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FDA and FTC Focus On Dietary Supplement Industry Disease Claims

The Food and Drug Administration (“FDA”) and Federal Trade Commission (“FTC”) have issued joint warning letters focusing on disease claims being made by dietary supplement marketers. In addition, the FDA announced new steps it is undertaking with a goal toward protecting the public from potentially harmful products and unapproved claims.  

As part of its efforts to curtail the dietary supplement industry, the FDA and FTC sent out 12 warning letters and five online advisory letters to companies, many of which are marketing their products as dietary supplements. The FDA warns that to the extent the products display unproven claims to prevent, treat, or cure Alzheimer’s disease (in addition to a number of other diseases and health conditions), such products are being illegally marketed as unapproved new drugs.

As detailed in the letters sent to Gold Crown Natural Products, TEK Naturals, and Pure Nootropics, LLC, the government warned companies’ that their advertisements alleging to treat Alzheimer’s disease and remediate or cure other serious illnesses, including Parkinson’s, heart disease, diabetes, ADHD, epilepsy, and cancer, were unlawful. The FDA and FTC went on to state that unless such claims were remedied, the companies would be subject to enforcement, including seizure and an injunction. For example, the FDA and FTC sent a joint warning letter to Pure Nootropics concerning the claim that its supplement “prevents cognitive decline (such as senile dementia and Alzheimer’s disease).” The FDA also sent a warning letter to Nutrition Coalition for selling a nutritional supplement with claims that it “may also … possibly reduce Breast Cancer risk by 90%, possibly Double the chance of surviving breast cancerdecrease risk of ALL cancers by 77% at just moderate levels of Vitamin Dlower LDL Cholesterol, help prevent Autism...” (bold font in original).  Moreover, the FTC raised concerns about the lack of substantiation surrounding these claims in its joint warning letters.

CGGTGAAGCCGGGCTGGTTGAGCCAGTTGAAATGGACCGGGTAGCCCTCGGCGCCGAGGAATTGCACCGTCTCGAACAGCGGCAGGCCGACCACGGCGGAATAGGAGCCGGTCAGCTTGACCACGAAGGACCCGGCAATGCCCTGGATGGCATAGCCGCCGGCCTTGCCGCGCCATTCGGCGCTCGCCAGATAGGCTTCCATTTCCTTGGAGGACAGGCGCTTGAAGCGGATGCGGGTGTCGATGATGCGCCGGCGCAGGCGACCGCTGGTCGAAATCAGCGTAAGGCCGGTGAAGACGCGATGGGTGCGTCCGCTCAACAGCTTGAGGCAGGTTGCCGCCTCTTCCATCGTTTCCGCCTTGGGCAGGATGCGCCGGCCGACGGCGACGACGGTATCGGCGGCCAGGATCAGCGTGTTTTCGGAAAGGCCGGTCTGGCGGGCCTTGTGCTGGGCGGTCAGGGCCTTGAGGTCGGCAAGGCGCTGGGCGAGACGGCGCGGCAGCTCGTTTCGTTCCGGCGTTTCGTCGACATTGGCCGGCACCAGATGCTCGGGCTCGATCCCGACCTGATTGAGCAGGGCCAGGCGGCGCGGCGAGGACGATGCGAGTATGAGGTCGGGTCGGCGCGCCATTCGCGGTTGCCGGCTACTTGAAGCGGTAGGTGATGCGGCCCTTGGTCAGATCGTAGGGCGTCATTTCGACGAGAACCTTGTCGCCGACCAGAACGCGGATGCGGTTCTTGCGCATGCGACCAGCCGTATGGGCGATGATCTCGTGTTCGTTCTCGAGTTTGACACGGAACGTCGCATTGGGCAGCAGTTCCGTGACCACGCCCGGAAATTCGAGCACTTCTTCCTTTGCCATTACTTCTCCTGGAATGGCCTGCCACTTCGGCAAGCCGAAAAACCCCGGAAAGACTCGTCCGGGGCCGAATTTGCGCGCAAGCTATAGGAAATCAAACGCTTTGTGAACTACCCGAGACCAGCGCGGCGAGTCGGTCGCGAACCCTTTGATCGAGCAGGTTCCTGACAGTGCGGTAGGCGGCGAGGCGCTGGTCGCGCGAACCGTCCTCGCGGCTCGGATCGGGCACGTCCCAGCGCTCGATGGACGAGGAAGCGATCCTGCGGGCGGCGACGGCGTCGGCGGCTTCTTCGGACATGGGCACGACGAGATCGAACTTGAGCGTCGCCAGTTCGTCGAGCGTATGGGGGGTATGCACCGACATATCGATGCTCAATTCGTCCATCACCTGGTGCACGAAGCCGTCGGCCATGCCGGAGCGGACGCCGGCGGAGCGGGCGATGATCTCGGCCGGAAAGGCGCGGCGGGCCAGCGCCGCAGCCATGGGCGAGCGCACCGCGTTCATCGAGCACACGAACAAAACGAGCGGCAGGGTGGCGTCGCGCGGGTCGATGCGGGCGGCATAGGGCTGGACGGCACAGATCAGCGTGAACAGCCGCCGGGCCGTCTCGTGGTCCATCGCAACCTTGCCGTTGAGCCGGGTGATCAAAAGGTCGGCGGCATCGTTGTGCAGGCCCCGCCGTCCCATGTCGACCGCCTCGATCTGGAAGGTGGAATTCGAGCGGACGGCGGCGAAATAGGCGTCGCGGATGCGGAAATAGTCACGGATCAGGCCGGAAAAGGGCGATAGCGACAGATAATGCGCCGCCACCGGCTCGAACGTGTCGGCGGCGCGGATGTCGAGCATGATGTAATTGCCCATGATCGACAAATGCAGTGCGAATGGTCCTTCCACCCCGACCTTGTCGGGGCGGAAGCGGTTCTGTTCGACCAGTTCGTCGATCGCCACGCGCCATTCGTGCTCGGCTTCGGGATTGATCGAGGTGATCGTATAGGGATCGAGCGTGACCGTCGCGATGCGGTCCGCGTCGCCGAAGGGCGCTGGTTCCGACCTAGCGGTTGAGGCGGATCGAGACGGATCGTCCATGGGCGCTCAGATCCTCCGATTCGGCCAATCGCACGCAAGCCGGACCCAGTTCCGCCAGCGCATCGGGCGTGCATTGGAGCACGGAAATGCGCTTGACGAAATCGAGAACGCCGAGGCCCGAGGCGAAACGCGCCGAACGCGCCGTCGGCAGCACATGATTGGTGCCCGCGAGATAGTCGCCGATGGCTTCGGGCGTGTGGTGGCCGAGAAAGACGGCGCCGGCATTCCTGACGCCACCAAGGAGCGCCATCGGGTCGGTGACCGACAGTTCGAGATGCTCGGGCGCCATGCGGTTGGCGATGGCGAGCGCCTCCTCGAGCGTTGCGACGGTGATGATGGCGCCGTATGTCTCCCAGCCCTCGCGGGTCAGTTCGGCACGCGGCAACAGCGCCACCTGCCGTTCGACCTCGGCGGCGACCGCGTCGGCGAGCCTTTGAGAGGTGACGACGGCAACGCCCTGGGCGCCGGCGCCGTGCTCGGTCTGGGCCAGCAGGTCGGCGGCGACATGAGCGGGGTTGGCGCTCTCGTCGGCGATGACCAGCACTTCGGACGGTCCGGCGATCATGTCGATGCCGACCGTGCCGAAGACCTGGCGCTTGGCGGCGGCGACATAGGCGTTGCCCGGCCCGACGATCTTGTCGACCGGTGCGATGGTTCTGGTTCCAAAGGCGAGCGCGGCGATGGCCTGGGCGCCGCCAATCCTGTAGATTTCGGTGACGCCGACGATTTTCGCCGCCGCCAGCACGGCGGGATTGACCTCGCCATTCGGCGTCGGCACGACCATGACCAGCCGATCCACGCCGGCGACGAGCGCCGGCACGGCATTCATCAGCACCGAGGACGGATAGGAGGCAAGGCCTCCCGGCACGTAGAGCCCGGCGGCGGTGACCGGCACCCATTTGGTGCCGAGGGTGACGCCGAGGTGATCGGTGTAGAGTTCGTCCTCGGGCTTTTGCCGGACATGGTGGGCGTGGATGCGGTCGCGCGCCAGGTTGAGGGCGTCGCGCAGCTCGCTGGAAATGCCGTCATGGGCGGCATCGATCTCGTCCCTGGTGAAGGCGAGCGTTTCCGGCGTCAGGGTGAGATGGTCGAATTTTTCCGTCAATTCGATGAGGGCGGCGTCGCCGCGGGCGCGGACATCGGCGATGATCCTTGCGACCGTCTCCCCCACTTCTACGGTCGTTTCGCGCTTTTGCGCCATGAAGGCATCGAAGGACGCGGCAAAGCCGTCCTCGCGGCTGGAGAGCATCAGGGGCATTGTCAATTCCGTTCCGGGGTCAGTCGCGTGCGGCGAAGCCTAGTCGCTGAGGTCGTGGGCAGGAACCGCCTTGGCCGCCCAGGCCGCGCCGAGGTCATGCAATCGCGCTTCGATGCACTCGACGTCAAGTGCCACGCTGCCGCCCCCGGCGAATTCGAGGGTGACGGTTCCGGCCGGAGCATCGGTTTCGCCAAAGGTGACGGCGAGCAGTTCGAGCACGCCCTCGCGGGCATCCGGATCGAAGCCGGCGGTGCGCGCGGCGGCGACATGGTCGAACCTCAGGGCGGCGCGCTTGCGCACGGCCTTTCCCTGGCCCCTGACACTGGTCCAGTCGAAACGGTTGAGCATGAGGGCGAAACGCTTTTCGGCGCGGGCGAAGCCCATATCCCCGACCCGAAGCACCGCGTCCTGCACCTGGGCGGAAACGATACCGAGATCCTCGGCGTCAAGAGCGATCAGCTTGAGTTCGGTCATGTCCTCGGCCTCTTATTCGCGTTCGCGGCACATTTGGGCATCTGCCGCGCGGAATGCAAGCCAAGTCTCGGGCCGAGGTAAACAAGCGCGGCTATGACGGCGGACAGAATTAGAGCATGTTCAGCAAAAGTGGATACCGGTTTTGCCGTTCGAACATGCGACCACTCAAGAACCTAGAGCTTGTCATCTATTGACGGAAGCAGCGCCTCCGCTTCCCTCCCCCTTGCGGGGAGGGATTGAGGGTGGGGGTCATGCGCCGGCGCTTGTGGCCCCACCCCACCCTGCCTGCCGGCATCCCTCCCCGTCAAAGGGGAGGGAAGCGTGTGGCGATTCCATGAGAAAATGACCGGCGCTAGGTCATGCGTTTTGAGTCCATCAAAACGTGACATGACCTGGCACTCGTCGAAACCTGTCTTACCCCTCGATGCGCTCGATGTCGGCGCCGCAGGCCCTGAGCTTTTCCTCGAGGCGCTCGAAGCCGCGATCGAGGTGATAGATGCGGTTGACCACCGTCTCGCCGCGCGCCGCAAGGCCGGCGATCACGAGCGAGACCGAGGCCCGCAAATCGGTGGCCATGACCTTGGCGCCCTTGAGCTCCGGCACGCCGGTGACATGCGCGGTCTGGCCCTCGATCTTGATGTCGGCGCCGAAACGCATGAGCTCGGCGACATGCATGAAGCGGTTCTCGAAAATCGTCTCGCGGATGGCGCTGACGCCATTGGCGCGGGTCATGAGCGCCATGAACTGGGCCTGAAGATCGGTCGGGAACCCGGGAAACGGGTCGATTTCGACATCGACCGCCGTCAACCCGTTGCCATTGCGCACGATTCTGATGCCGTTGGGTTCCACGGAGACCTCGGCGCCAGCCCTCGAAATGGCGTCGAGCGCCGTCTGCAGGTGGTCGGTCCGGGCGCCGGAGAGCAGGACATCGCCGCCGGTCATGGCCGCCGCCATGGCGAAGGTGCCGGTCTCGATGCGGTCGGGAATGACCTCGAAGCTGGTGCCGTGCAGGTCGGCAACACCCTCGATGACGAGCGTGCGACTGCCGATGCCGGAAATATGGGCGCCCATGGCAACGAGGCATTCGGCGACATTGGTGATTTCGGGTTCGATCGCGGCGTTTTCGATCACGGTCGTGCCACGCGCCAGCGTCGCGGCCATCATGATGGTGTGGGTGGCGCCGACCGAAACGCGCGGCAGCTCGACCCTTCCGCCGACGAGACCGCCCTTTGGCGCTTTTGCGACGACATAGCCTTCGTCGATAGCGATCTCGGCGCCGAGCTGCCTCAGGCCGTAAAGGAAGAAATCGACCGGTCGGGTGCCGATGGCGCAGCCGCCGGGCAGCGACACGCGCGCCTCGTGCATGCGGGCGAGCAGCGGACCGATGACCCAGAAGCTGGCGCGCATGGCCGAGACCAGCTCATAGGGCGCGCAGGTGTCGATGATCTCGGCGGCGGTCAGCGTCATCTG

The concept of the FDA issuing warning letters in the context of unapproved claims is consistent with the processes outlined in its FDA Regulatory Procedures Manual, where such process is defined as “the principal means by which the agency provides prior notice of violations and of achieving voluntary compliance.” The issuance of warning letters by the FTC in this context, however, is markedly different than the more common use of enforcement proceedings without issuance of a warning letter. Whether the FTC’s use of the warning letter represents a revamped method of addressing what it perceives to be improper claims, or this cluster of warning letters is merely an isolated occurrence remains to be seen. 

In addition to the issuance of the warning and advisory letters, the FDA announced a new comprehensive framework for addressing regulatory concerns relating to dietary supplements.   Commissioner Gottlieb announced the formation of a Dietary Supplement Working Group at the FDA, which he has tasked with examining the FDA’s “organizational structures, processes, procedures and practices in order to identify opportunities to modernize” the FDA’s oversight of dietary supplements. Further, Commissioner Gottlieb announced that the FDA is developing a “new rapid-response tool” that will be used to alert consumers when a particular unlawful ingredient is used in a certain product so that they can avoid purchasing such products, and also to notify industry participants so that they avoid making or selling such products. The FDA is planning a public meeting this Spring on the topic of responsible innovation in the dietary supplement industry.

Finally, the FDA announced its intention to “engage in a public dialogue” related to modernizing the Dietary Supplement Health and Education Act (DSHEA), including potential changes to the law and changes to the regulatory processes in place with respect to dietary supplements.

Takeaway: The warning letters and other implementations are a clear signal to the dietary supplement industry that regulators are serious about addressing disease claims and unsubstantiated advertising. Industry, including manufacturers and marketers of dietary supplements, should take note of the types of claims the FDA and FTC have identified, and revise their marketing materials accordingly.

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